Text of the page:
MusicalNorth East & YorkshireReview

School of Rock – Bradford Alhambra

Reviewer- Jay Nuttall

Music: Andrew Lloyd Webber

Lyrics: Glenn Slater

Book: Julian Fellows

Director: Laurence Connor

It’s hard to believe that Richard Linklater and Jack Black’s surprisingly lovable film School of Rock is eighteen years old. It cried out for an obvious stage musical adaptation, but it took seven years of negotiations to acquire the rights to do so. It has played Broadway and the West End over the last six years and now embarks on a UK and Ireland tour. It gigs at The Alhambra Theatre in Bradford as a perfect half term treat.

Many families will have watched the 2003 film, made special by Jack Black and who was perfectly cast in the lead role of Dewey Finn. This demographic is replicated as children, parents and grandparents fill the theatre expecting something similar and, indeed, familiar from the film. They are not disappointed as the book by Julian Fellowes sticks closely to the beats of the screenplay and Jake Sharp proves a superb double for the fun, mischief and anarchy Black brought to the role when creating it. However, there will be no-one leaving the theatre not immediately talking about the impressive talents of the young cast.

Dewey Finn, a drop out dreamer who can’t hold down a job or place in a band, is tempted into some easy money by stealing his flatmate’s identity and blagging his way into a supply teaching position at the expensive and prestigious Horace Green Prep School. Strictly ruled by headmistress Miss Mullins, (Rebecca Lock) the children perform in perpendicular straight lines. Their academic world is destroyed by the arrival of Finn who quickly replaces the three Rs with just one – rock! The rest of the plot writes itself as the class strive to perform in the Battle of the Bands contest as they secretly rehearse, eventually fighting the authorities of school and parents in order to have their moment in the spotlight and concrete an alternative education they so desperately need in a school focussed on grades and results.

School of Rock is a lot of fun, driven by a fantastic central performance from Jake Sharp. There are some enormous shoes to fill as any actor will always be compared to Jack Black. Sharp does not impersonate Black, but his performance is so close to the original we immediately feel in safe hands. Despite his ramshackle nature, Sharp manages to make him the hero. He is rude, daft, and very funny as he embarks upon his own journey of enlightenment – the children in the audience especially loving his rebellious nature. As Miss Mullins (and love interest) Rebecca Lock display an impressive operatic vocal performance and has a lovely transformation away from her initial austere exterior.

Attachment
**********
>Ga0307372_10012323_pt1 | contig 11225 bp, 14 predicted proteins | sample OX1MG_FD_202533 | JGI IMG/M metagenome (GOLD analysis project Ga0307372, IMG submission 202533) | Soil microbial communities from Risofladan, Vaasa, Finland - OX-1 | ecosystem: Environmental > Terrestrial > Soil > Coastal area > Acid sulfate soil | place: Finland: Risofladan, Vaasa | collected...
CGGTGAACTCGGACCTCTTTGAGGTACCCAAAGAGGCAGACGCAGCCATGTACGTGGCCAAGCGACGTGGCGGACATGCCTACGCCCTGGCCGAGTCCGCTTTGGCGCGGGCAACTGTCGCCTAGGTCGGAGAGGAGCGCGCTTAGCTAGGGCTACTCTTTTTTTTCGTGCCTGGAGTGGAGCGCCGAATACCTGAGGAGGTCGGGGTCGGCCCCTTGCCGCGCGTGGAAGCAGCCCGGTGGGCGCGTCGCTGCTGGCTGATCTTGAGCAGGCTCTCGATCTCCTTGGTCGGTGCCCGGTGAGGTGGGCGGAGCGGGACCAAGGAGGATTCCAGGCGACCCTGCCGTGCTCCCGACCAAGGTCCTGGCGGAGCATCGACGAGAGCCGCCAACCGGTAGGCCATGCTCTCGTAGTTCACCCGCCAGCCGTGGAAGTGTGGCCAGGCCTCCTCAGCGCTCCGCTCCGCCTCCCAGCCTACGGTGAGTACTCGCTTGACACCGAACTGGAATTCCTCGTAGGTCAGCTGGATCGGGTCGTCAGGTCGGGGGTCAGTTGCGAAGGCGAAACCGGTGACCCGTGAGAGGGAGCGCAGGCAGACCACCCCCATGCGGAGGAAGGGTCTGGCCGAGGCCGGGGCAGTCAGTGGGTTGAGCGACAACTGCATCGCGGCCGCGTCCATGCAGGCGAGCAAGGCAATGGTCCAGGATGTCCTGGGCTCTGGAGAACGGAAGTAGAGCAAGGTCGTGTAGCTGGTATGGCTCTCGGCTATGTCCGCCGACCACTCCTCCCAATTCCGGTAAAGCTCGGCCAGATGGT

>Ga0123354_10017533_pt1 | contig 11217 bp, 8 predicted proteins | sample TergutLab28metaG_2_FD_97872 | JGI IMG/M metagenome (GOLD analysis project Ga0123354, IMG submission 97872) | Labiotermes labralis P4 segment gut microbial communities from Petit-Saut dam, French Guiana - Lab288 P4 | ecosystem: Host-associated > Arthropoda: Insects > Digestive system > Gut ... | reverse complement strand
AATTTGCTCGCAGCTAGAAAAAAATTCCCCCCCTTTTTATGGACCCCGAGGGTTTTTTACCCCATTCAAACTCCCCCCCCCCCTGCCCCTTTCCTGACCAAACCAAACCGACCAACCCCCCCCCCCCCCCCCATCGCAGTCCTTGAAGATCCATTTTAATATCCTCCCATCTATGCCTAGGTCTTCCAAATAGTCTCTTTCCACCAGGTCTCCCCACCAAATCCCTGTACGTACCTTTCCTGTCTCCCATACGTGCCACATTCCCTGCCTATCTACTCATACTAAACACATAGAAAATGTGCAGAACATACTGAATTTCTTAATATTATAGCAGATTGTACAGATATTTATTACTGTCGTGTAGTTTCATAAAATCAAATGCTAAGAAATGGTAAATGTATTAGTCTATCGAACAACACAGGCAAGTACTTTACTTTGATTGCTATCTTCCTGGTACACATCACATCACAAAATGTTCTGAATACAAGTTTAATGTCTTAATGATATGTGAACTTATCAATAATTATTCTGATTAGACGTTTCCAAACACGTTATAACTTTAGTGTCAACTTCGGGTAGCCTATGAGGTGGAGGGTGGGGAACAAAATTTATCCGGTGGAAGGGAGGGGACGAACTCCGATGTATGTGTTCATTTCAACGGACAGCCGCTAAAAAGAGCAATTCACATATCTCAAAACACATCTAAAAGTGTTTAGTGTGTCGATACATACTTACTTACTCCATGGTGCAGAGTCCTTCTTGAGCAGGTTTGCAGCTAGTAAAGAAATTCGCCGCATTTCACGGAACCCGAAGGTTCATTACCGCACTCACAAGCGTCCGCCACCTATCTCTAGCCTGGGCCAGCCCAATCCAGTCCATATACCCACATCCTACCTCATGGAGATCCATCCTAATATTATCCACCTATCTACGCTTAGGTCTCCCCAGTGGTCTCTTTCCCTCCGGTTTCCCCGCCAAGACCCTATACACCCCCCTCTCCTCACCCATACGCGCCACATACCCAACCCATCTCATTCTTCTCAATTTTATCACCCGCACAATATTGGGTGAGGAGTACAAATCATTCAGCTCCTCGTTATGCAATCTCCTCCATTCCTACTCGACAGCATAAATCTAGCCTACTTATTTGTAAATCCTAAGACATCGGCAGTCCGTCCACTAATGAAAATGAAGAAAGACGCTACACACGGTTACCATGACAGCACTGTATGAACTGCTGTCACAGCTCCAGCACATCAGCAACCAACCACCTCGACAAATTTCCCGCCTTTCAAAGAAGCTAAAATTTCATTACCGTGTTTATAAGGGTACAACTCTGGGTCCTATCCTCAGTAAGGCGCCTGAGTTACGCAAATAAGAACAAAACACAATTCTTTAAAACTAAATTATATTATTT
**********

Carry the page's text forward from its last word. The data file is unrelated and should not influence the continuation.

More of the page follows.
Billy Elliot and Matilda have demonstrated how a trained young cast can steal the show in musical theatre and School of Rock is no exception. From the dozen performers onstage, it is difficult not to be enormously impressed by the four actor/musicians who become the crux of the band. In this performance there was, on bass Katie (Mari Kit Akiwumi), on guitar Zack (William Laborde), on keyboard Lawrence (Oliver Pearce) and on drums Freddy (Emerson Sutton). They become idols for the younger eyes in the room as they exuded cool – although it is probably fair to say any of the enormous pool of young cast trained for these roles would excel just as much. What is so fantastic about displaying such young talent is the agency and empowerment is affords to its young audience.

The show shines when the School of Rock band plays the hits from the film, especially Stick it to the Man. It is a shame that Andrew Lloyd Webber’s score occasionally loses some energy in the piece as a whole and it is notable that there isn’t a standout song in the musical version that isn’t lifted from the film. That said, this is a joyous and incredibly fun treat for all the family this half term.

Runs until October 30th 2021

The Reviews Hub Score

Rocking!

The Reviews Hub - Yorkshire & North East

The Yorkshire & North East team is under the editorship of Mark Clegg. The Reviews Hub was set up in 2007. Our mission is to provide the most in-depth, nationwide arts coverage online.

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